Archive for the 'Buffalonian' Category

Series Score, 2-2 WOOOOOOOOOOOO!

I freaking love this. I love the Sabres. I love going to these games. I love being so effing nervous that I forget to breath.  I love the feeling of my body trying to relax and recover from the stress of the game during the intermission.  I love the fact that I’m still buzzed with adrenaline an hour after the game ends. I love it when Lindy is proud in the postgame interview. I love it when Nathan Gerbe is a honey badger. I love it when Mike Grier gets a scoring chance. I love it when Goose puts his head down and pumps his arms and skates as fast as he can. I love it when Tyler Myers knocks Briere over, repeatedly. I love it when Sabretooth has his little drum. I love the little “ding ding” sound that the ticket readers make as they scan the tickets. I love trying to decide which outfits are lucky. I love watching the players lean against the bench during the tv timeouts. I love that I have such a great view of Ryan Miller’s saves from my seats. I love whooping with victory on the escalators on the way out. I love my usher. I love listening to the postgame in the car on the way home (when they win, ONLY when they win). I love having a pom-pom. I love watching the out of town scoreboard. I love watching them fist-bump Sabretooth at the end of a game. I love how Niedermayer really IS better in the playoffs. I love the responsiveness of the crowd. I love how “Let’s go Buff-a-lo” twirls around the arena. I love that all around me I can hear people saying, “I can’t handle this stress,” when really, they can. I love drinking beers faster than I ordinarily would, because I’m nervous. I love watching the other half of the arena leap to their feet a split second sooner than us when the Sabres score on that end. I love how I manage to look from the ice to the clock, from the ice to the clock, a hundred times in those last 5 seconds. I love it when Ryan Miller is the hero. I love being with Buffalonians, all of us cheering for the same thing.

I love this.

6 Things

1. You may have noticed that I’ve changed my blogging philosophy this season.  After years of working under the mission statement of, “Writing everyday is a practice that is both enjoyable and healthy,” I’ve recently discovered the joys of, “Eff it.  The Sabres blow and life is too short.  Poor me another glass of boxed wine please.”  (Sidenote: Did you know that boxed wine has evolved significantly since the days of keeping Franzia in your fridge in college?  I can report that Sabres games are a LOT less annoying to watch when you stop counting your wine consumption in “bottles” and start counting it in “boxes”.)

2. I just spent about twenty minutes writing a detailed list of all the ways in which the World Junior Championship and Buffalo’s response to it are on my nerves, but I’m currently experiencing some doubt about whether I want to go full-blown crankypants about this issue.

I’ll just say this:  I have realized that if I want to have any hope of making it through this tournament with my sunny disposition intact, it is my own responsibility to stop looking at Twitter.  If I stop reading Twitter, the WJC will revert back to something I never ever think about, and then I might have the opportunity to attend some games with an open mind.  As of right now, I’m so turned off by the tone of the conversation around town that I’m resisting the urge to hate the World Juniors just on principle.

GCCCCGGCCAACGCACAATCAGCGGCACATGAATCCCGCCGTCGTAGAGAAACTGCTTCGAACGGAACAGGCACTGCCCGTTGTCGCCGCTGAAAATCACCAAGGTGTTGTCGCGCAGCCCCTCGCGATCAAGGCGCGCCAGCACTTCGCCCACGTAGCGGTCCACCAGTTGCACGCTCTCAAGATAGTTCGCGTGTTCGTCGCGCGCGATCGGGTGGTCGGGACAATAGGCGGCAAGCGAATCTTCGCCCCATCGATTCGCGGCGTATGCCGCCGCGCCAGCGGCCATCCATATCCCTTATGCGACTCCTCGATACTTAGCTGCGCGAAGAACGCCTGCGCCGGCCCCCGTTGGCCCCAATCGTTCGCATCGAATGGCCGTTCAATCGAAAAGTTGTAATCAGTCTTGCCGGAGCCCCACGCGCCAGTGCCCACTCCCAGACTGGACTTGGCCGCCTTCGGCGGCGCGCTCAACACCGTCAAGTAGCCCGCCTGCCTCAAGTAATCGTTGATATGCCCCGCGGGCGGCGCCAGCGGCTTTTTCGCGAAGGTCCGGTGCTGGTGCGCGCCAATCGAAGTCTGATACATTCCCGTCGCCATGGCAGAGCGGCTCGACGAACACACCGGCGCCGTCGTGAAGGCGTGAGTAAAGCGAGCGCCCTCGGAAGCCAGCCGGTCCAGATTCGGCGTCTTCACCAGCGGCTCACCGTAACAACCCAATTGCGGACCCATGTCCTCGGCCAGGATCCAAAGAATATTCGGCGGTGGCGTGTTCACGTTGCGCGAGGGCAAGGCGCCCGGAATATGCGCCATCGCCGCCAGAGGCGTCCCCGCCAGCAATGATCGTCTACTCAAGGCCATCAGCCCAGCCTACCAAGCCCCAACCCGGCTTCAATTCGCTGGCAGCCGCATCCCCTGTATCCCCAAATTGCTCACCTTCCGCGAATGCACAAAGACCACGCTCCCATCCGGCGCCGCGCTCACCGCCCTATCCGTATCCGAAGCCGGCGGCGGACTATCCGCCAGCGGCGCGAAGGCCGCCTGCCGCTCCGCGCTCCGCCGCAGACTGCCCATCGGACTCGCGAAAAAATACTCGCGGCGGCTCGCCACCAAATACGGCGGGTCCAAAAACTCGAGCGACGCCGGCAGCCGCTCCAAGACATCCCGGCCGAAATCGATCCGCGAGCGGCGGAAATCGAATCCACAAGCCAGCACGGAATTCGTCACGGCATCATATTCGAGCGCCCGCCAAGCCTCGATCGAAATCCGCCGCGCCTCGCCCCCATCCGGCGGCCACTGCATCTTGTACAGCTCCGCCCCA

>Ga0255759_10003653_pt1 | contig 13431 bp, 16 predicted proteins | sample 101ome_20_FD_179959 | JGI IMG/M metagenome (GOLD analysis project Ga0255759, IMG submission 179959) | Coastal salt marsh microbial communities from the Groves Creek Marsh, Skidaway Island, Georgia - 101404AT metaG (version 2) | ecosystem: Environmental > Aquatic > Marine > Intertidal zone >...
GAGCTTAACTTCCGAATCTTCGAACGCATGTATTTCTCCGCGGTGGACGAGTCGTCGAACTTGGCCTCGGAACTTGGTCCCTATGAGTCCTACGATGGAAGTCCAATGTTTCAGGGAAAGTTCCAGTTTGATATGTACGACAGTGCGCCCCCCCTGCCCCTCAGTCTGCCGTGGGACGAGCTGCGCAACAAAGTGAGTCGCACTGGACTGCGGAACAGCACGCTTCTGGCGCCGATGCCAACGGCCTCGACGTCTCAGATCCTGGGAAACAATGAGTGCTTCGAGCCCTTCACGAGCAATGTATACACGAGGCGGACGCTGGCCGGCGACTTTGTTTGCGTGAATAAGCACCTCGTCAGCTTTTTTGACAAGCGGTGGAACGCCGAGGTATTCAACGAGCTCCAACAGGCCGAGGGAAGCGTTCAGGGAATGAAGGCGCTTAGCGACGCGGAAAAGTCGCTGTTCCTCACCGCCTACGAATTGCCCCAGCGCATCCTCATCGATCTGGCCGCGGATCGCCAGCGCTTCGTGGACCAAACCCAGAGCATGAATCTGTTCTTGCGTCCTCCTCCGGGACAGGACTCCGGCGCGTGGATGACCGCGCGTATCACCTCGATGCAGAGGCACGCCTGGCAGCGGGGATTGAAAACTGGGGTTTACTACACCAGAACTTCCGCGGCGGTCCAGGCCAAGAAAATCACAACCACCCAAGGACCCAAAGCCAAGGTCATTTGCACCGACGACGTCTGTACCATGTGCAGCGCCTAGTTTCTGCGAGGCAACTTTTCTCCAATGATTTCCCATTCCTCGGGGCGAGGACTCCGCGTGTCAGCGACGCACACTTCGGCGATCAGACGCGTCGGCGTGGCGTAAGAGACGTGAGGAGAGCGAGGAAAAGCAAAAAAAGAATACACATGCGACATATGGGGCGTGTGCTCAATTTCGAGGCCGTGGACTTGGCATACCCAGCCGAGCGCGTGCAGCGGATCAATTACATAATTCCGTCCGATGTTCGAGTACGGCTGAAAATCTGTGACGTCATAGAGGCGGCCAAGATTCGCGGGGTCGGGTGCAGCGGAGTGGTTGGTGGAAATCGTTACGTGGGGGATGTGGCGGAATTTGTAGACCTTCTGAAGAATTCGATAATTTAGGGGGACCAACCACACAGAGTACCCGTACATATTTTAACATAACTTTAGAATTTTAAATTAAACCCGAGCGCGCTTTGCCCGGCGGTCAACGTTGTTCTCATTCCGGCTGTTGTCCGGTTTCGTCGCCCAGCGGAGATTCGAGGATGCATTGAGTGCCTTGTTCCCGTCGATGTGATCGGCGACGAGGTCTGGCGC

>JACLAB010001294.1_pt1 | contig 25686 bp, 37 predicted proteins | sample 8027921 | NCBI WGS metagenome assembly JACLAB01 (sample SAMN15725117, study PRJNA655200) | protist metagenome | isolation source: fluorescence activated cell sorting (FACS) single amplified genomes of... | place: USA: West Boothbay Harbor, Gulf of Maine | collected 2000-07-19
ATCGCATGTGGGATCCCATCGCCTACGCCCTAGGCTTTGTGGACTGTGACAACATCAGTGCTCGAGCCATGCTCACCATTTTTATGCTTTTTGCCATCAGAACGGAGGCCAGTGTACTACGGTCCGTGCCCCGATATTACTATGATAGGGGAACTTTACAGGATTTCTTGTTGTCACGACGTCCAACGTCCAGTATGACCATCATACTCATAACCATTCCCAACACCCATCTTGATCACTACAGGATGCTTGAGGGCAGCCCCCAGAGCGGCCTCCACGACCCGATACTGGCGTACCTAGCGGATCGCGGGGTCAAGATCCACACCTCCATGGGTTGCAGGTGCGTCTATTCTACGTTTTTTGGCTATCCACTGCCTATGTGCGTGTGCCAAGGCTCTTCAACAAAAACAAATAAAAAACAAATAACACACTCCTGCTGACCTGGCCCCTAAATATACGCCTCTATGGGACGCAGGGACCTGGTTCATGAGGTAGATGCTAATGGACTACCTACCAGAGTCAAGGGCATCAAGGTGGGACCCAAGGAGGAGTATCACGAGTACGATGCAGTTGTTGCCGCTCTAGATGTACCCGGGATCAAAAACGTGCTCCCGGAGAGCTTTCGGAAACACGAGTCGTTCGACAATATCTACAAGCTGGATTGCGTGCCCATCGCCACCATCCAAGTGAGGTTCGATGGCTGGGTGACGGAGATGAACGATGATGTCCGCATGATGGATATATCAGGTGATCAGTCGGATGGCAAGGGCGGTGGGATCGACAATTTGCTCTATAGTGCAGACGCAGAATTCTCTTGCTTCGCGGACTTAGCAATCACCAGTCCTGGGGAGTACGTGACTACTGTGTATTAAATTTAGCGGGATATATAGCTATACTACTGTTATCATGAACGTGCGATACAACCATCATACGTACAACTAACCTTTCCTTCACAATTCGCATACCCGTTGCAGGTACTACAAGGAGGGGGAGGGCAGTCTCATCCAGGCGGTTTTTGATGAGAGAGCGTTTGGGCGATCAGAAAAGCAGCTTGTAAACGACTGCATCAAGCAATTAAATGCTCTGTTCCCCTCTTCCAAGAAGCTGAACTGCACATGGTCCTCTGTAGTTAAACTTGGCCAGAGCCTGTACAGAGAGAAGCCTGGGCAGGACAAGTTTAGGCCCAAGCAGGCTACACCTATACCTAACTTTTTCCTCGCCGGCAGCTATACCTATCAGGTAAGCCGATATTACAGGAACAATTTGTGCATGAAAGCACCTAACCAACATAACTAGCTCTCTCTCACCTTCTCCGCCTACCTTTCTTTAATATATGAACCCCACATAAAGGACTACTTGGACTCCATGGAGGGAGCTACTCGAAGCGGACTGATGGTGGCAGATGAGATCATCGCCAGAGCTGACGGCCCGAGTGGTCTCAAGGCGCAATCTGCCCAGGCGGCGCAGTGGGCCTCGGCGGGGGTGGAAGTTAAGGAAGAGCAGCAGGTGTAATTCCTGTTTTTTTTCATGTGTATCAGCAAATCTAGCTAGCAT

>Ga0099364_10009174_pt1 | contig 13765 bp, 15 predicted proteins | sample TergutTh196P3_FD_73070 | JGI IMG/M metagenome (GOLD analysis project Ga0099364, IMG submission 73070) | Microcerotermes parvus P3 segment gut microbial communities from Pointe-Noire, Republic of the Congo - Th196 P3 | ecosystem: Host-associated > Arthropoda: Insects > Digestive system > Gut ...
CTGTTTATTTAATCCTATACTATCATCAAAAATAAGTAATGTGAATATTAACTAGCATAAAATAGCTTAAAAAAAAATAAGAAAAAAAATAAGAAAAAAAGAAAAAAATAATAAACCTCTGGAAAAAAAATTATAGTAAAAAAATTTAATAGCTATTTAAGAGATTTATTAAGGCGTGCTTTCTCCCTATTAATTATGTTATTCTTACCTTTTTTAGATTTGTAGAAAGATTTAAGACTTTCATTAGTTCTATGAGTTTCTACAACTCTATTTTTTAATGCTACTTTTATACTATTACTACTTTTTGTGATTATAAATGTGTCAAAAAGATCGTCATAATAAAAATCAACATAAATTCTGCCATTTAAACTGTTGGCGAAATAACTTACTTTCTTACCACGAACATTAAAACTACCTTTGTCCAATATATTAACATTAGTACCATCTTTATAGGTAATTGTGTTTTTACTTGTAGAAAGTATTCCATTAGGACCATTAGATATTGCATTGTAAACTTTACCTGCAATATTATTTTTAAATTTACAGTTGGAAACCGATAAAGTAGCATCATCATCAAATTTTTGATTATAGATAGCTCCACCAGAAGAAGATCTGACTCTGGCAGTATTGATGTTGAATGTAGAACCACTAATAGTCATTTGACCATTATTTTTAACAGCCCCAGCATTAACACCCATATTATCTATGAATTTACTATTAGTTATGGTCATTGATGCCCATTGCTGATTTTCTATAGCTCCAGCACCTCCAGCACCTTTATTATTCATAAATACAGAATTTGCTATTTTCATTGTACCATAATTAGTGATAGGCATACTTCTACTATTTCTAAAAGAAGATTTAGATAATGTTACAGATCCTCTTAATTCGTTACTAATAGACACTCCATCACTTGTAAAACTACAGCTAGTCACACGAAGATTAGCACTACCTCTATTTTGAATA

I like liking things, and I dislike being all grouchy and annoyed.  So, no Twitter it is.

World Juniors, I’ll see you on January 2nd.  I’ll try to have a better attitude about you by then.

3. I hosted Christmas this year, which was really a lot of fun, but after weeks missing games because of work or house related chores, by the time the Sabres/Calgary game came along on the 26th, I was pretty adamant that I wanted to watch it.   The original plan was to herd the whole family out to a bar, but my regular haunts were zany that night (Left Bank was closed.  CLOSED!), and so we wound up back at my house. This is how my entire family of non-Buffalonians, non-hockey fans wound up gathered around my television to watch the Calgary game.

Sadly, the game was boring and the lose-iness was palpable, but at least I got a good laugh from my family at the end when I quipped, “And that’s the sport and the team that changed my life forever! What a wonderful holiday treat that was for you!”

4. I’ll write more about this later, but it sure feels like this season is basically over for the Sabres.  Roy-Z is out for the year, and Crunchy is in some sort of “I just got engaged to a mega-hot starlet and I refuse to be cranky about anything, including the fact that my team blows” haze, and it feels like the entire organization is just waiting for Pegula to take over so they can see which lifetime-contracts will be honored and which ones will go up in smoke.

I’ve never experienced a season like this as a fan.  During the other non-playoff years the Sabres were in the playoff hunt until the last week of the season, so this dead-in-the-water sensation is something new.  What I’m learning is that the it’s perfectly possible to allow the Sabres to fade into the background of your life, and still enjoy a rich, satisfying existence.  I know!  It’s actually a very lovely life lesson.